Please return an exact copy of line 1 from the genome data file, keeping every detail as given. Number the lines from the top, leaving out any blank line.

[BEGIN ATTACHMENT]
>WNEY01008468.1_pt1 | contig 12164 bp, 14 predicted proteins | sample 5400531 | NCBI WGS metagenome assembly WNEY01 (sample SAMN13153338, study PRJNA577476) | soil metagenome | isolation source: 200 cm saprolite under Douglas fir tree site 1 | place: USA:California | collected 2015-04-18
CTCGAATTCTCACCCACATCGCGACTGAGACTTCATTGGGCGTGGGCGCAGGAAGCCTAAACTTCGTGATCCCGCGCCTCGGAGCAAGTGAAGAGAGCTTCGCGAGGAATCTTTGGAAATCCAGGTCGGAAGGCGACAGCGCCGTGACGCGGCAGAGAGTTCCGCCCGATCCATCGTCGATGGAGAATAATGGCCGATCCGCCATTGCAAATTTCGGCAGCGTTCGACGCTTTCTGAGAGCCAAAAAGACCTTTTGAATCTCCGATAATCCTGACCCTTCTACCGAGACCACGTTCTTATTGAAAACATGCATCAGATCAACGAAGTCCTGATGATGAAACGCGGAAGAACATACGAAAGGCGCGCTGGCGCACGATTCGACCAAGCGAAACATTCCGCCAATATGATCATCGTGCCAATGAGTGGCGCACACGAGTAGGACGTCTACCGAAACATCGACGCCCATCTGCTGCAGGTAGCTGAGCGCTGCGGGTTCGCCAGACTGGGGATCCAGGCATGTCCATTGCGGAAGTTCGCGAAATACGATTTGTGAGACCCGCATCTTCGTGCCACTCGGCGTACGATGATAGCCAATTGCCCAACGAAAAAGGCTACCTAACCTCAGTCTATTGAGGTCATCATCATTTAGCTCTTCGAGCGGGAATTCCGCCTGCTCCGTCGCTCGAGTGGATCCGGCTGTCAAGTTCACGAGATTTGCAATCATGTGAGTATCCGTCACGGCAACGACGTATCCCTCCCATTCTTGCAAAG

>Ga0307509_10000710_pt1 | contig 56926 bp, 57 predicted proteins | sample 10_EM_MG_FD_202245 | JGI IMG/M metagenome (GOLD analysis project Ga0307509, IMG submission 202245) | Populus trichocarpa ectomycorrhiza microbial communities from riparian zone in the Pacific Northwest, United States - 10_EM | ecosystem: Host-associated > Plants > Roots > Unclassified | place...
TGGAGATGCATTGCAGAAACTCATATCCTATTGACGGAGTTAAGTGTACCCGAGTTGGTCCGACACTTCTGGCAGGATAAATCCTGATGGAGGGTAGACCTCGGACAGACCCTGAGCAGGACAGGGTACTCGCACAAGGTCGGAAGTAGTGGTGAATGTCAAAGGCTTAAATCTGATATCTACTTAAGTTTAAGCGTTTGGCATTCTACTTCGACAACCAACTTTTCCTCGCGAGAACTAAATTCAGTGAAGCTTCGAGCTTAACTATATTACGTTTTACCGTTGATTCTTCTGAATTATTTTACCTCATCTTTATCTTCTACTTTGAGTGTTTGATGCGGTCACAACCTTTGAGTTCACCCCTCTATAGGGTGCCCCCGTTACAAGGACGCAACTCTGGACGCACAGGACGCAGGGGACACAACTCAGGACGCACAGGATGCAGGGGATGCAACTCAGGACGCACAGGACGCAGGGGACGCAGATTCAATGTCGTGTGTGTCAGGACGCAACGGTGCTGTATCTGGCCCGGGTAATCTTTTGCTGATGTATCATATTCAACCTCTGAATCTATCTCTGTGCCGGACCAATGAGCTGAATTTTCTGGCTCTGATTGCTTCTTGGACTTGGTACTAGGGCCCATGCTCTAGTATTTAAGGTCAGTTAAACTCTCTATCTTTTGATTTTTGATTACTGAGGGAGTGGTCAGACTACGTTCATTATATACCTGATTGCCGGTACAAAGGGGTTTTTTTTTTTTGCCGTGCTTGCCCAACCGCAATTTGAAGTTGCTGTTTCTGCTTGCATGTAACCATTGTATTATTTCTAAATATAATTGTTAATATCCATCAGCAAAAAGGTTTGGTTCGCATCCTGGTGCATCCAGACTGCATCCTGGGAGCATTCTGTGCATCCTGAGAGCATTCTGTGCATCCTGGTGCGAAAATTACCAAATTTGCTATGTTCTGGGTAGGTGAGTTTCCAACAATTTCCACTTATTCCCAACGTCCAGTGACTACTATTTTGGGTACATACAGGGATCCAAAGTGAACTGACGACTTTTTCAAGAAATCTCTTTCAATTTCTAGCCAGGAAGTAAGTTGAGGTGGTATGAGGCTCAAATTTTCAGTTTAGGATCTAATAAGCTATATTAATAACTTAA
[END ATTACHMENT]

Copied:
>WNEY01008468.1_pt1 | contig 12164 bp, 14 predicted proteins | sample 5400531 | NCBI WGS metagenome assembly WNEY01 (sample SAMN13153338, study PRJNA577476) | soil metagenome | isolation source: 200 cm saprolite under Douglas fir tree site 1 | place: USA:California | collected 2015-04-18